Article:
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Worthless Investments – Not Ideal, but There Is a Silver Lining

Anchin Private Client CenterOctober 19, 2020Susan Fludgate and Jordan Reback
Worthless Investments – Not Ideal, but There Is a Silver Lining

While minimizing tax exposure is by no means a unique planning goal, there has been an increased interest in discussing certain strategies.  One of many tax concepts that have been highlighted recently is the topic of how worthless investments work and play into the planning discussion.

When there is a decrease in the stock market, such as the one triggered in the early days of the coronavirus pandemic, investors may see a reduction in the value of their portfolios.  In some cases, the result could be unrealized capital loss positions or investments which are deemed worthless.  In the case of worthless investments, there could be an ability to use these losses to offset certain other income.

Marketable securities and other investment vehicles are capital assets, which, when sold, generate capital gains or losses.  Realized capital gains and losses in a given year are netted – short-term gains against short-term losses and long-term gains against long-term losses, with net short-term and net-long term amounts netted.  If there are net losses, up to $3,000 may be used to offset ordinary income ($1,500 for married taxpayers filing separately).  Any realized capital loss in excess of this amount may be carried forward to future years, until it is fully utilized.

Another way of recognizing a loss on an investment is if the investment is deemed worthless.  This occurs when the investment has no liquidation value because its assets are worth less than its liabilities, and there is no potential future value, because the investment has no reasonable hope of becoming profitable. The amount deemed worthless is the investor’s tax cost in the investment.  The entity that is the subject of the investment does not have to be in formal bankruptcy to support worthlessness; the liquidation of the assets to pay off creditors may be sufficient to establish worthlessness.  This can be complicated to substantiate and should be discussed with your tax advisor.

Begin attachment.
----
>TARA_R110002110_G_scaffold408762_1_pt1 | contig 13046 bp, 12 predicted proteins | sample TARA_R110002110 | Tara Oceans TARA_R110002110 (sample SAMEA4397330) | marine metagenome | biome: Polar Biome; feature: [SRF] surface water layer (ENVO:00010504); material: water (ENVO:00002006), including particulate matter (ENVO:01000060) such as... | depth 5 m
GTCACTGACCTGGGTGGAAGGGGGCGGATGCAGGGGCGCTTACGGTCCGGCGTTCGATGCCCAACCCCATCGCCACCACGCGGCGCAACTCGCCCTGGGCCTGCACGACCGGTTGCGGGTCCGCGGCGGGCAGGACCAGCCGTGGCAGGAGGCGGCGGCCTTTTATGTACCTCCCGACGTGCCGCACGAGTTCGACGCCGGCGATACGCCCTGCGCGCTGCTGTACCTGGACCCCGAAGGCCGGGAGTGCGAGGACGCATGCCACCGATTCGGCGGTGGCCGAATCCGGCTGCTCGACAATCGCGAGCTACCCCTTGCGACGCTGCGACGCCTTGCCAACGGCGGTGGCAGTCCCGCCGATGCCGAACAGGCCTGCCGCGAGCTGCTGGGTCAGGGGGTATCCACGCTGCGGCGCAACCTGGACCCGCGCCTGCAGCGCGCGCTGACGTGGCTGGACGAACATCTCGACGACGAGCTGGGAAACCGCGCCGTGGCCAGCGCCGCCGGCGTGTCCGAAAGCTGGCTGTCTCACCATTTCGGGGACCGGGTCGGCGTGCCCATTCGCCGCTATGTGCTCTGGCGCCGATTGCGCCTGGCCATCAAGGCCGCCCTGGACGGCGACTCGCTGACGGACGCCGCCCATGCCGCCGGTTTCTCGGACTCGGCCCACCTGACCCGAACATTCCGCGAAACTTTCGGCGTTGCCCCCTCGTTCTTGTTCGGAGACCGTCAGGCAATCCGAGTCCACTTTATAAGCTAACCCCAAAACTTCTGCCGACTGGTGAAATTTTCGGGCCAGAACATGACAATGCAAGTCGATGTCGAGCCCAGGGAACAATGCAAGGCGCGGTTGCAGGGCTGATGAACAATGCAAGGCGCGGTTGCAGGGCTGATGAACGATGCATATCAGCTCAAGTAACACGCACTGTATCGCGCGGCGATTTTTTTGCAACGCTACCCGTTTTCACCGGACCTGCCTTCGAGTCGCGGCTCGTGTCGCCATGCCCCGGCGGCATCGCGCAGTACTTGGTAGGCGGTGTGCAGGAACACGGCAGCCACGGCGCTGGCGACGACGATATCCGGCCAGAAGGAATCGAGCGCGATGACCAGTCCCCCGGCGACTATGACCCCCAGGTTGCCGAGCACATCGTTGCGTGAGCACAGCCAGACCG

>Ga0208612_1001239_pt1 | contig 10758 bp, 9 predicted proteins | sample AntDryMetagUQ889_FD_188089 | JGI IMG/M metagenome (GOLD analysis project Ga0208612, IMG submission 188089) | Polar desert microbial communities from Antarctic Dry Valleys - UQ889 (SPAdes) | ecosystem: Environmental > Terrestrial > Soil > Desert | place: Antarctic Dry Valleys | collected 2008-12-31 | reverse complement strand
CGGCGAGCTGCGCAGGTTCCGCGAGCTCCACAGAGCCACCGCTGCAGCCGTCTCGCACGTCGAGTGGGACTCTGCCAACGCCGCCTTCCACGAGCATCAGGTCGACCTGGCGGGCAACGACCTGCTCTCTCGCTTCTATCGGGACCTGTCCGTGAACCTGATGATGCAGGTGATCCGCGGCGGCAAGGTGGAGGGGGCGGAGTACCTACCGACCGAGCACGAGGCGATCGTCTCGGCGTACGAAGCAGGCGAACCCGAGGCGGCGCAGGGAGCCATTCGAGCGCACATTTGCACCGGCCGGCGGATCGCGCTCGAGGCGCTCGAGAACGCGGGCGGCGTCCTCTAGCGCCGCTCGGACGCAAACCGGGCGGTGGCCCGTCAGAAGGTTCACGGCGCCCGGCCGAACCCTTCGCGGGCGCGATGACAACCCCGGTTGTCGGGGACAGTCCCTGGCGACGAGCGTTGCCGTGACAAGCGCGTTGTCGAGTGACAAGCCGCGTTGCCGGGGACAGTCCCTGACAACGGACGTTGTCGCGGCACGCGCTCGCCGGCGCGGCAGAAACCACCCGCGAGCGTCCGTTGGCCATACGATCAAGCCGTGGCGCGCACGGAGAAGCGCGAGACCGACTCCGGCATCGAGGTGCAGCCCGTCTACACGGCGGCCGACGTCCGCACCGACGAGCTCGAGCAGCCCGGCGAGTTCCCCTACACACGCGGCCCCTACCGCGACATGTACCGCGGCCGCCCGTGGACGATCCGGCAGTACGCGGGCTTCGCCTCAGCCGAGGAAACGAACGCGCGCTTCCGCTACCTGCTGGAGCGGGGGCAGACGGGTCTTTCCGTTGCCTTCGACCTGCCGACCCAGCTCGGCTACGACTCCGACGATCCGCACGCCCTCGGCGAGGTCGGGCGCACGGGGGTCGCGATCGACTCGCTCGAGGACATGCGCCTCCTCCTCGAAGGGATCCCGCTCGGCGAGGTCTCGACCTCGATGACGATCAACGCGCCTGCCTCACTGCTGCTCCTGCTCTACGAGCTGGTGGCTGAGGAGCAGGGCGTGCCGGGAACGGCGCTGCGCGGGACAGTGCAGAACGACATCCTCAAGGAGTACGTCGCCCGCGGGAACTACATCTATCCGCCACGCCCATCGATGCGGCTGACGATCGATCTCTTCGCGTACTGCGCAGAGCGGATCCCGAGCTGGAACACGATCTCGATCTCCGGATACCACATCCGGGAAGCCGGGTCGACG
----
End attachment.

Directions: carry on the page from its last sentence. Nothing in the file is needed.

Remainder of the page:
In order to not have to prove that an investment security became worthless during the year, it may be sold to an unrelated third party. A bona fide transaction in which the taxpayer transfers ownership at a loss should allow a capital loss to be claimed in the year of the transfer. 

In many cases, finding a buyer can be difficult. For instance, if an investment in a publicly traded security results in a loss, and the security is not regularly traded, it becomes difficult to determine when the security becomes worthless.  Sometimes a broker will purchase the security for a token amount, as little as $1, ensuring that the security is delivered out of the investor’s account and allowing a loss to be recognized.  As an alternative, the worthless investment may be abandoned.  Abandonment occurs when all rights of ownership are surrendered. The loss on these investments may be classified as capital or ordinary losses depending on whether certain qualifications are met.  Certain investments qualify as small business stock. Some small business stock losses are eligible for ordinary loss treatment as opposed to capital loss treatment.  To determine whether or not you qualify, consult your tax advisor.

If you are evaluating whether an investment has become worthless for tax purposes or want to discuss this topic further, please contact your Anchin Relationship Partner or Susan Fludgate and Jordan Reback, members of Anchin Private Client, at 212.840.3456 or info@anchin.com.

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